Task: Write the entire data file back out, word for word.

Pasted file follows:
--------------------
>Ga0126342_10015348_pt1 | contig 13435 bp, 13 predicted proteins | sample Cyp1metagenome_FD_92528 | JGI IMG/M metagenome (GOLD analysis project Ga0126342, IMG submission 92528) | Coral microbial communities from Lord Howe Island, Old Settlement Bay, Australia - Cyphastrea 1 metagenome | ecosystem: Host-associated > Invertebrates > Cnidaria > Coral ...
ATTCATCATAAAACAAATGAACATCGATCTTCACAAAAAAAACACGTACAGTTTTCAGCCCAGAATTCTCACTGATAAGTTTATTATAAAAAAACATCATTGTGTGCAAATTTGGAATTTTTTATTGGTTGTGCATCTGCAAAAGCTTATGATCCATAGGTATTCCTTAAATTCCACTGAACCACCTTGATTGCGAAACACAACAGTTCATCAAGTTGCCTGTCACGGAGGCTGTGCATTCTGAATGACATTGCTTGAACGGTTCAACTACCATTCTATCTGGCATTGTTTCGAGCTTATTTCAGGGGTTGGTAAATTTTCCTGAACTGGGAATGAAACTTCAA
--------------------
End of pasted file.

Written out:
>Ga0126342_10015348_pt1 | contig 13435 bp, 13 predicted proteins | sample Cyp1metagenome_FD_92528 | JGI IMG/M metagenome (GOLD analysis project Ga0126342, IMG submission 92528) | Coral microbial communities from Lord Howe Island, Old Settlement Bay, Australia - Cyphastrea 1 metagenome | ecosystem: Host-associated > Invertebrates > Cnidaria > Coral ...
ATTCATCATAAAACAAATGAACATCGATCTTCACAAAAAAAACACGTACAGTTTTCAGCCCAGAATTCTCACTGATAAGTTTATTATAAAAAAACATCATTGTGTGCAAATTTGGAATTTTTTATTGGTTGTGCATCTGCAAAAGCTTATGATCCATAGGTATTCCTTAAATTCCACTGAACCACCTTGATTGCGAAACACAACAGTTCATCAAGTTGCCTGTCACGGAGGCTGTGCATTCTGAATGACATTGCTTGAACGGTTCAACTACCATTCTATCTGGCATTGTTTCGAGCTTATTTCAGGGGTTGGTAAATTTTCCTGAACTGGGAATGAAACTTCAA